This might be a wise lesson for both our upcoming executives and the students who grow to either expect too much or too little from them. The authority of the President lies in the strength of one voice representing thousands to the higher-up powers that be, but at the end of the day theirs is just a voice. The potential for change is all that exists, not the guarantee; if this one voice grows too loud or shrill, those with the true ability to improve the Stanford condition may simply tune it out until a new executive is sworn in. Our new executives currently hold strong plans of action for their upcoming terms (particularly in regards to mental health), but unless they narrow their focus and approach each point of contact with great respect they may find it difficult to accomplish anything of real value during their tenure.
A third unknown (but extremely influential) student member of the powers that be are University Committees. As the name suggests, each committee is composed of people from all walks of life at Stanford—faculty, students, alumni, administrators, trustees, and others—that organize into different groups, each with a specific focus. Over 40 committees currently form and meet on a yearlong basis to discuss any number of campus issues. Ad-hoc committees may even be formed when the need arises.
The beauty of this committee system is that any Stanford student, undergrad or grad, can apply and be selected to serve. A Nominations Committee chooses and nominates the students on a committee-by-committee basis, but there is no other stipulation for becoming a member. Being a committee member includes direct, one-to-one conversations with major players in the University system who want to make Stanford University a better place for its students. The only downside to committees is the dearth of actual meeting times. While each senate body meets once a week for regular business and the various members of the executive council may host three to four face-to-face talks during the same time frame, the committees meet much more infrequently (around five to six times per quarter).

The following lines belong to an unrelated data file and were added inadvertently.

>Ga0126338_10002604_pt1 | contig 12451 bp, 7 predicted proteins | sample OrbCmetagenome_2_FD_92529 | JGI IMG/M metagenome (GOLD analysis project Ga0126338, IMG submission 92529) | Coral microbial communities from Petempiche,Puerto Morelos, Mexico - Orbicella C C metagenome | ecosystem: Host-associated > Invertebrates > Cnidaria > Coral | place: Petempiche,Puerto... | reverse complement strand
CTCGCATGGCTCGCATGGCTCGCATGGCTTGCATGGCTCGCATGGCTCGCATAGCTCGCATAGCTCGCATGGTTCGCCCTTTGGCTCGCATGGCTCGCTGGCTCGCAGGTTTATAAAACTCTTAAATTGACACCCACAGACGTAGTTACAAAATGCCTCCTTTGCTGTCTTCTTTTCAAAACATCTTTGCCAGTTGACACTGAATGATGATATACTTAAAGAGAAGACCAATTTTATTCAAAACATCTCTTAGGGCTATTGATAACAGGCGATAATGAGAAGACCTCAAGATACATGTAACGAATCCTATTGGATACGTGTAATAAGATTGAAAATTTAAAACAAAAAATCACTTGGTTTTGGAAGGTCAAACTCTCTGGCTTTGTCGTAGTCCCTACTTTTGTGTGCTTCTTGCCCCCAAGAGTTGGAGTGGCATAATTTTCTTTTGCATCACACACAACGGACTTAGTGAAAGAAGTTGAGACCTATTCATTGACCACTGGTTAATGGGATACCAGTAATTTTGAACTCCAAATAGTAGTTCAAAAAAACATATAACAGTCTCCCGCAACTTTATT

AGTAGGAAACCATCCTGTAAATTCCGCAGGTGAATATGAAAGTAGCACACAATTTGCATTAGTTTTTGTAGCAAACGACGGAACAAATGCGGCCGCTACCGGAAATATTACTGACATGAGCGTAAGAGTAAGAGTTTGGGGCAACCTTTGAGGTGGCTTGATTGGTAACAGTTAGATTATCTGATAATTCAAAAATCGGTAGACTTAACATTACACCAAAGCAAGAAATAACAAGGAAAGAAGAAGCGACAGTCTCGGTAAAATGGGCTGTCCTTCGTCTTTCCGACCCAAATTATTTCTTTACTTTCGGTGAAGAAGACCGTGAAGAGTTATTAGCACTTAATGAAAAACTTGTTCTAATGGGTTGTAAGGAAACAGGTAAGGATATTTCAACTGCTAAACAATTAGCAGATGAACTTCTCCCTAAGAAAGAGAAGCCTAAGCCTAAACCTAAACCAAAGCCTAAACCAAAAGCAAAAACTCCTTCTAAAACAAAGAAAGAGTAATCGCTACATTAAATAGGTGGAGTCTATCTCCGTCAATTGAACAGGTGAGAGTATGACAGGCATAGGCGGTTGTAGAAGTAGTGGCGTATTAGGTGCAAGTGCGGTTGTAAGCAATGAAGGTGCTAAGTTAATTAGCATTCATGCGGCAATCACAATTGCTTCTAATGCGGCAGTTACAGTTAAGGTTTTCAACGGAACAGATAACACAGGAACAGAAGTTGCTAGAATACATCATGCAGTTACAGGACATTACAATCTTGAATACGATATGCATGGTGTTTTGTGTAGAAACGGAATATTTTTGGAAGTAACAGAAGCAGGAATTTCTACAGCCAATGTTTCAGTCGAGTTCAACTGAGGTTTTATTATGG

The greatest strength of the ASSU lies in its authority; much like campus publications or social media, it has the ability to bring issues to the forefront that would otherwise go unnoticed for long periods of time. But this also reveals the depth of its impotence when handling issues outside its main scope of power, particularly when they run into the immovable objects of decade-old policies and administrators. To enact change, it must be steady yet slow, respectful yet firm, and above all, humble. Any reform motivated by personal goals or political aims is not only frivolous but also disrespectful of the importance of one’s office. As Ms. Woodson said, “The most important thing is building respect for meaningful voices, and working together towards common goals.”